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Water lease agreement could help fish and help meet Colorado River Compact requirements


Hannah Grover   | Farmington Daily Times

AZTEC — The New Mexico Interstate Stream Commission and The Nature Conservancy hope to demonstrate that the strategic water reserve can help endangered fish recover while also providing the ability to meet water compact requirements in the San Juan Basin.

The Interstate Stream Commission approved allowing ISC Director Rolf Schmidt-Petersen to continue negotiations with the Jicarilla Apache Nation to lease up to 20,000 acre feet of water annually that became available as it is no longer needed for operation of the San Juan Generating Station.

The Jicarilla Apache Nation acquired rights to water stored in Navajo Lake in 1992 and has the authority to lease this water to other entities to help the tribe. Up until recently, the nation has leased water to Public Service Company of New Mexico to operate the San Juan Generating Station.

But the potential of the power plant closing in 2022 as well as a reduction in the amount of water needed to operate it due to the closure of two units in 2016 means that this water is now available for the state to potentially lease.

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Strategic water reserve could help fish, water compact requirements

The water would be placed in the strategic water reserve, which has two purposes: assisting with endangered species recovery and ensuring the state meets its obligations under water compacts. When needed, the water could be released from the reservoir to help with the fish or to meet the requirements of the 1922 Colorado River Compact.

The San Juan River is a tributary of the Colorado River and subject to the Colorado Water Compact, which requires a certain amount of water to reach Lake Powell.

The seven Colorado River basin states worked to develop drought contingency plans that were signed into law in 2019. A key component of the plan for the upper basin states, which includes New Mexico, is demand management. This involves storing water in designated reservoirs like Navajo Lake to release when needed to meet the compact requirements.

In addition, the San Juan River is home to two endangered fish species: the Colorado pikeminnow and the razorback sucker. Having additional water that can be released from Navajo Lake will help in efforts to improve habitat for those species, helping them recover and potentially be removed from the endangered species classification.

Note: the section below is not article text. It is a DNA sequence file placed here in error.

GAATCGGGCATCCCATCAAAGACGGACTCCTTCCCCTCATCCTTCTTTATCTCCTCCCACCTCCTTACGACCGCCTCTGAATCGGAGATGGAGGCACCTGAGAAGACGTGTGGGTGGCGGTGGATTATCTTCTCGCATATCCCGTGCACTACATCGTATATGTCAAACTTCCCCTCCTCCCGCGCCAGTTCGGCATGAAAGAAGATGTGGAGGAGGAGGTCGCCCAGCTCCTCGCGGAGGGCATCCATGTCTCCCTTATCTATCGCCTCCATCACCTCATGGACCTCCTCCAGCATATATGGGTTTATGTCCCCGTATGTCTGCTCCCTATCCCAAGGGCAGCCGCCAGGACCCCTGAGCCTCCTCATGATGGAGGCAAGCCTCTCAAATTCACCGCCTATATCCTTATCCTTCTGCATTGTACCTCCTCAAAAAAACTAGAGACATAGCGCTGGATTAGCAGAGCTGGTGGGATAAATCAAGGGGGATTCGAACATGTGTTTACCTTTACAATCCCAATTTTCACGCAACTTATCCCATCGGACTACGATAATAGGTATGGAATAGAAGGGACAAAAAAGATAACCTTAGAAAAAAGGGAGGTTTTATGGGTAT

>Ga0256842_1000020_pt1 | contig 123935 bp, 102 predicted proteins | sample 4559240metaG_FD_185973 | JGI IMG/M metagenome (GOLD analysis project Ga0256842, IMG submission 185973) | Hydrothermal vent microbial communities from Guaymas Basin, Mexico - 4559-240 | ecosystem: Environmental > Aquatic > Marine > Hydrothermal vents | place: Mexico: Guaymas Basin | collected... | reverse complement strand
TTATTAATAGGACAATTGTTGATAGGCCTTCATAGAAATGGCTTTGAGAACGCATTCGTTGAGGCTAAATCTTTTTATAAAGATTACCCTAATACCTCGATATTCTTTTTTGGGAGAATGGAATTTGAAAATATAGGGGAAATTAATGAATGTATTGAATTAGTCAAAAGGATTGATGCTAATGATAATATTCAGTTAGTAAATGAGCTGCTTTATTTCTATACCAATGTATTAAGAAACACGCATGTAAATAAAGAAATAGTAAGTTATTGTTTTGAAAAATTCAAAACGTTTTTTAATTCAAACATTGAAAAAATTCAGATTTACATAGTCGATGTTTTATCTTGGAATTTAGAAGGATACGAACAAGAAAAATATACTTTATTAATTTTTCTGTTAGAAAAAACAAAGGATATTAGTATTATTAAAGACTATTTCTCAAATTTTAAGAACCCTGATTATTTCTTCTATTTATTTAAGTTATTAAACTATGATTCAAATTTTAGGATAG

'Less and less water for everybody and that includes the fish'

"The reason we're looking at this now is because the Nation has some water available," said Dominque Work, an attorney for the Interstate Stream Commission. "Climate change means that there is less and less water for everybody and that includes the fish. And last but not least this is part of an effort to foster and promote and build on government to government relationships with tribal nations."

Terry Sullivan, the state director of The Nature Conservancy in New Mexico, said the organization has been working on the San Juan River for 15 years trying a variety of restoration projects to help create habitat. The fish rely on slow backwaters for reproduction.

"We've made some progress, we've learned a lot," he said. 

But while The Nature Conservancy has worked to restore habitat, it has been limited in what it can do.

"One of the things that we've realized in the process of conducting these projects is that the missing element is extra water," he said.

Sullivan said the water lease is a great step forward to achieve both compact requirements and benefits to endangered species.

The amount leased each year would depend on funding available. One of the details of the lease agreement that has not yet been determined is the price.

Enchant Energy says Jicarilla Apache water is not needed for SJGS 

Peter Mandelstam, the chief operating officer for Enchant Energy, said in a statement that the company believes it has enough water rights without the Jicarilla Apache lease to successfully retrofit the San Juan Generating Station with carbon capture technology and operate it. 

“The City of Farmington and Enchant Energy have performed an extensive analysis to determine the water needs for San Juan Generating Station with carbon capture,” he said in the statement. “Based on the latest engineering design, we believe that we have sufficient water available under the existing permit (No. 2838) for the San Juan Generating Station. As part of our ongoing design work, we continue to have a dialogue with other water rights holders in the event that we determine that additional sources need to be acquired.”

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Permit 2838 is ultimately held by BHP, the former owner of Navajo Mine, and is appropriated for use at both the San Juan Generating Station and the Four Corners Power Plant. This allows for the withdrawal of 51,600 acre feet annually, however only 39,000 acre feet can be used annually.  

The remaining two units at San Juan Generating Station require approximately 12,000 acre-feet of water annually. That will increase to about 18,000 acre-feet if it is retrofitted with carbon capture technology.

Hannah Grover covers government for The Daily Times. She can be reached at 505-564-4652 or via email at hgrover@daily-times.com.